Preventable Diseases

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Houghton Mifflin, 1909 - Communicable diseases - 442 pages
 

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Page 255 - tis not so deep as a well, nor so wide as a church door ; but 'tis enough, 'twill serve : ask for me to-morrow, and you shall find me a grave man. I am peppered, I warrant, for this world. A plague o...
Page 14 - Voltaire that physicians pour drugs of which they know little into bodies of which they know less cannot apply to Hahnemann and his followers.
Page 95 - I could a tale unfold whose lightest word Would harrow up thy soul, freeze thy young blood, Make thy two eyes, like stars, start from their spheres, Thy knotted and combined locks to part And each particular hair to stand on end, Like quills upon the fretful porcupine : But this eternal blazon must not be To ears of flesh and blood.
Page 424 - Fix the countenance in the pattern of a particular emotion — in a look of anger, of wonder, or of scorn — and the emotion whose appearance is thus imitated will not fail to be aroused. And if we try, while the features are fixed in the expression of one passion, to call up in the mind a quite different one, we shall find it impossible to do so.
Page 206 - ... spring without the purifying filtration of intervening layers of soil. In this connection I desire to quote a paragraph which recently appeared in the pamphlet issued by the Merchants' Association Committee of New York which had undertaken the investigation of the cause of typhoid fever in that state : "Great cities are developing some sort of a sanitary conscience. Farmers and country districts have as yet little or none. Bad as our city water often is, and defective as our system of...
Page 424 - Most of our emotions are so closely connected with their expression, that they hardly exist if the body remains passive — the nature of the expression depending in chief part on the nature of the actions which have been habitually performed under this particular state of the mind.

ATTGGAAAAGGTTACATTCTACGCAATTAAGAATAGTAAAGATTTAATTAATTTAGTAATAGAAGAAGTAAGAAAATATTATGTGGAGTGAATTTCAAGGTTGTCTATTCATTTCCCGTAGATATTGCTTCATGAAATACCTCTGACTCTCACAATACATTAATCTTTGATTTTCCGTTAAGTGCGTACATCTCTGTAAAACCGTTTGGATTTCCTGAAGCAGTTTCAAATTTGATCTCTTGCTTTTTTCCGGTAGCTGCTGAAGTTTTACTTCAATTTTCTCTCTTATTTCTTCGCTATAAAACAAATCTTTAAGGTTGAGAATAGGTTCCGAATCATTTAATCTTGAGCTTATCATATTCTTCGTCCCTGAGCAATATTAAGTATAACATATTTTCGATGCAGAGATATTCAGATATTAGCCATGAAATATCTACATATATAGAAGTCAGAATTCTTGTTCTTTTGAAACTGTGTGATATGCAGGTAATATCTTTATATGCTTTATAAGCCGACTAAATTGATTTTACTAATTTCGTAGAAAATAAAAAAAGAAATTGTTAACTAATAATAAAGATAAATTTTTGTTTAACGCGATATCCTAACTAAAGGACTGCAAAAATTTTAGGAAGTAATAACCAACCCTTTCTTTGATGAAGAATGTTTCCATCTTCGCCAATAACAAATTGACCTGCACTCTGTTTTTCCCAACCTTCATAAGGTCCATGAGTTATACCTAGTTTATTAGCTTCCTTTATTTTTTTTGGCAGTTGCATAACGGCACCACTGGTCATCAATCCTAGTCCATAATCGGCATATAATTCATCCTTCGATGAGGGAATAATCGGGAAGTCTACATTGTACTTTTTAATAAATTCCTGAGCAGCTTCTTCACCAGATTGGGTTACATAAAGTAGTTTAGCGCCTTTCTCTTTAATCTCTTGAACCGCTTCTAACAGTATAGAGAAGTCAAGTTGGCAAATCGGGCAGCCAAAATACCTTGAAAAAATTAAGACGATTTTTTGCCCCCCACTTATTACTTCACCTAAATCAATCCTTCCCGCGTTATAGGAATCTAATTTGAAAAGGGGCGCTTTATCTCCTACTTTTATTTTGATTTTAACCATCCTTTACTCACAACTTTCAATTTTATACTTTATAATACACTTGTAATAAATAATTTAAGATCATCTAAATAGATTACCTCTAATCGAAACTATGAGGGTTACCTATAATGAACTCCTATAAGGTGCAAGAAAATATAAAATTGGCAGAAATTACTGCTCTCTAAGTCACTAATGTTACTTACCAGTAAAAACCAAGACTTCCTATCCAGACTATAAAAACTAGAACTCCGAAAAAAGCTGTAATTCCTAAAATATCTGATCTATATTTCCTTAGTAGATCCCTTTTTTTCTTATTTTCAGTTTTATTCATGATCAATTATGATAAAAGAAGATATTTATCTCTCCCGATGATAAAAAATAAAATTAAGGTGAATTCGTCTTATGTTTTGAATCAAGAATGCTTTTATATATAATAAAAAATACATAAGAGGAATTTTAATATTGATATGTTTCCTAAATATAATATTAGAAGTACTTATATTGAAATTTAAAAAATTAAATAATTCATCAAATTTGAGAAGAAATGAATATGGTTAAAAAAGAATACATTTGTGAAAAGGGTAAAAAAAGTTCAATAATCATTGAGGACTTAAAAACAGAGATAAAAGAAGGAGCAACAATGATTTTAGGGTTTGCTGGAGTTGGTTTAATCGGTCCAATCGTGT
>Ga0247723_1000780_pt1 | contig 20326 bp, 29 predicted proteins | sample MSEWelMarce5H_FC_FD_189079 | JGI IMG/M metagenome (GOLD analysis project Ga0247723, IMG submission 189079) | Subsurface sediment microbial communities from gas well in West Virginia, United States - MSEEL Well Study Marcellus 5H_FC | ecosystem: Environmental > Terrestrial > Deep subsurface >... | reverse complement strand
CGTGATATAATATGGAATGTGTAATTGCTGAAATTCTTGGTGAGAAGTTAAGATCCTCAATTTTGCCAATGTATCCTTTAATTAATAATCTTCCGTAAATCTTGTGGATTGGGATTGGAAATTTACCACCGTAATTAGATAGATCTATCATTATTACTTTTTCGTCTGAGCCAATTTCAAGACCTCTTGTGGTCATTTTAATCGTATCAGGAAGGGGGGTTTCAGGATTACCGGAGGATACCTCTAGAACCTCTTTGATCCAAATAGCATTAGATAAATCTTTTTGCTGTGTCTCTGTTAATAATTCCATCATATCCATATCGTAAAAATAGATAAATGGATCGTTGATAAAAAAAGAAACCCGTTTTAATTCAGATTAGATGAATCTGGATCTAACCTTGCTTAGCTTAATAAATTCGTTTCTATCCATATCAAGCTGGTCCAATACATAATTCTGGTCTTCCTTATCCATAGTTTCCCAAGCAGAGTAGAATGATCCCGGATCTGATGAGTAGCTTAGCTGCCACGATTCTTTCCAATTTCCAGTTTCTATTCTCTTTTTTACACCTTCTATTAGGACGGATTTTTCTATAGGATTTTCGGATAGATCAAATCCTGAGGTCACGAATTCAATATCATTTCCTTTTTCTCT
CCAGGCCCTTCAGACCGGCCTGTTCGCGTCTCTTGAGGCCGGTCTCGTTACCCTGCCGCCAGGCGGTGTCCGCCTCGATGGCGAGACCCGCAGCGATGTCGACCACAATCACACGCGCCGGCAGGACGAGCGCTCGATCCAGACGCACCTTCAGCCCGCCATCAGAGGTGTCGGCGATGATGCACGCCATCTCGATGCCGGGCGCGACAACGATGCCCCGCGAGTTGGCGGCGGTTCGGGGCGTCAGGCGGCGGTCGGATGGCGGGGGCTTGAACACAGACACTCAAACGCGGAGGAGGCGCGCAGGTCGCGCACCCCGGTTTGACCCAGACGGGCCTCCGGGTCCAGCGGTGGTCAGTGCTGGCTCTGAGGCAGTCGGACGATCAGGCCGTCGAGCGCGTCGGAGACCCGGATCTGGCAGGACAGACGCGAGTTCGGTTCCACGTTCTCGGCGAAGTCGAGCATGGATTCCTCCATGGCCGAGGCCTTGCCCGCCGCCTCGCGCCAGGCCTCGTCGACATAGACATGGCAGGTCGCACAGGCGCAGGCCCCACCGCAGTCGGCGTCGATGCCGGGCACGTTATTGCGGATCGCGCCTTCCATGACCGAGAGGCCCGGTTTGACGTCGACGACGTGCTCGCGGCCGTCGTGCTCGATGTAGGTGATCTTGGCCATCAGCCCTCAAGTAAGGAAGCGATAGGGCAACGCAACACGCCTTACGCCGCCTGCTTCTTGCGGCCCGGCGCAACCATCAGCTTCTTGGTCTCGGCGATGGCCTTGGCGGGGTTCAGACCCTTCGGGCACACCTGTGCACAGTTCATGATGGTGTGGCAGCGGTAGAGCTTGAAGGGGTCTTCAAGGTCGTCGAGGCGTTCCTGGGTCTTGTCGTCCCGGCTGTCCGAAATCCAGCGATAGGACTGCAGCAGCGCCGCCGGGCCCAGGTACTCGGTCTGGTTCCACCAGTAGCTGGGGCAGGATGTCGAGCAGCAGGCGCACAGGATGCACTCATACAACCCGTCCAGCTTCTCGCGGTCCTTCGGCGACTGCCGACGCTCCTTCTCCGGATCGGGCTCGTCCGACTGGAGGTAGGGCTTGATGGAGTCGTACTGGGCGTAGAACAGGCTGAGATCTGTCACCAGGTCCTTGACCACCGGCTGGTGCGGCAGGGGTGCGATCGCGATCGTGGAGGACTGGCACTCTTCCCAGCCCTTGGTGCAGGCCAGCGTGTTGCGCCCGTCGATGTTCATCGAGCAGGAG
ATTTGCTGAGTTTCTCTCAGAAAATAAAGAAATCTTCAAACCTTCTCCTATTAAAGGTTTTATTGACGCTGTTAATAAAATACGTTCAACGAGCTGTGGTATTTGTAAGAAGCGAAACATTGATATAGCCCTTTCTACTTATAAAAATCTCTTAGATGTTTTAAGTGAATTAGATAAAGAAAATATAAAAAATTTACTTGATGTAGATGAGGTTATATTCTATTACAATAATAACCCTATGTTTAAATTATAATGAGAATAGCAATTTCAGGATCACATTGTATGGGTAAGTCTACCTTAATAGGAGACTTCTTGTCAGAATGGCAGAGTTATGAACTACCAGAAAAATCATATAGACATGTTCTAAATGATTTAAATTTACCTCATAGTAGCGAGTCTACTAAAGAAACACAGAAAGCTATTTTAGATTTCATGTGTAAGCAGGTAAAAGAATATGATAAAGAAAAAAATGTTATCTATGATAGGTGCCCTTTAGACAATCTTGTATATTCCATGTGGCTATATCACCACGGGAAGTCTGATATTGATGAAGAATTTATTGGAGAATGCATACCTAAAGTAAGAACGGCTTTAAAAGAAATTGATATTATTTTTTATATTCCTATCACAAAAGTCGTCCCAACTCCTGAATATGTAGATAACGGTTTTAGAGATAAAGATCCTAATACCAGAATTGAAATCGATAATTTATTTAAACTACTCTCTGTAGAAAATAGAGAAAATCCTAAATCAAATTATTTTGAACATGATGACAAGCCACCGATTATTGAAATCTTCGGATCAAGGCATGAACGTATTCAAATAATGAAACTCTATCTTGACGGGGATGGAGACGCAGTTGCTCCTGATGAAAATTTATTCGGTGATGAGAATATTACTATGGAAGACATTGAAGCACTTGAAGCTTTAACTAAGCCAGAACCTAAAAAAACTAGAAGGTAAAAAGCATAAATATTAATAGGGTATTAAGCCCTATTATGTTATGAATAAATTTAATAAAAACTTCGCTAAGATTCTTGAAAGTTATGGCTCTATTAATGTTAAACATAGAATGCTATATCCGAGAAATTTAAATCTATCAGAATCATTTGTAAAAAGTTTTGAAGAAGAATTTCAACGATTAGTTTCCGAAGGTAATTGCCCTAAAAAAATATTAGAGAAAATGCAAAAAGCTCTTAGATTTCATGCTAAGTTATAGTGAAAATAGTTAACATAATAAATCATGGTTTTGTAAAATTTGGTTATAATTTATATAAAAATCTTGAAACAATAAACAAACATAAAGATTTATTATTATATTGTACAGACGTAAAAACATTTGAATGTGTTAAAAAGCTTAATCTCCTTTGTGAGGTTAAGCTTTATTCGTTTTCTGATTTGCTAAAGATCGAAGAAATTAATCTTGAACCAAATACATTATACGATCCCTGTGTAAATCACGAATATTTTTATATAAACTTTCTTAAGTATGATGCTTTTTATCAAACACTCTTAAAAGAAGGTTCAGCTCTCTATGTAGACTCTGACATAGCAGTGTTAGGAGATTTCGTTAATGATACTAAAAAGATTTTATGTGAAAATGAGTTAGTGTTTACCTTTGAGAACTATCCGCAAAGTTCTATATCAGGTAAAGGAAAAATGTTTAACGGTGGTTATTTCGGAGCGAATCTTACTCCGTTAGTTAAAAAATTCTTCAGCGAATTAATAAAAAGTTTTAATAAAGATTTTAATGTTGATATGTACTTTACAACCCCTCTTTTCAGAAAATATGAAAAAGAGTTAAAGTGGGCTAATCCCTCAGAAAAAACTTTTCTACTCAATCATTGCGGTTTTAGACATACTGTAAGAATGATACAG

Page 423 - ... a tendency toward reverential, devotional, contemplative ideas and thoughts. Then turn the eyes sideways, glancing directly to the right or to the left, through half-closed lids. Within thirty seconds images of suspicion, of uneasiness, or of dislike will rise unbidden to the mind. Turn the eyes on one side and slightly downward, and suggestions of jealousy or coquetry; will be apt to spring unbidden. Direct your gaze downward toward the floor, and you are likely to go off into a fit of reverie...
Page 424 - So a man may intensely hate another, but until his bodily frame is affected, he cannot be said to be enraged.
Page 19 - ... Olympians. But time has changed all that, and already the triumphs of democracy have been as signal in biology as they have been in politics, and far more rapid. The sturdy little citizen-cells have steadily but surely fought their way to recognition as the controlling power of the entire bodypolitic, have forced the ganglion-oligarchy to admit that they are but delegates, and even the tyrant mind to concede that he rules by their sufferance alone. His power is mainly a veto, and even that may...
Page 206 - ... pair of twins, the shallow well and the vault privy. A more ingenious combination for the dissemination of typhoid than this precious couple could hardly have been devised. The innocent householder sallies forth and at an appropriate distance from his cot he digs two holes, one about thirty feet deep, the other about four. Into the shallower he throws his excreta, while upon the surface of the ground he flings abroad his household waste from the back stoop. The gentle rain from heaven washes...

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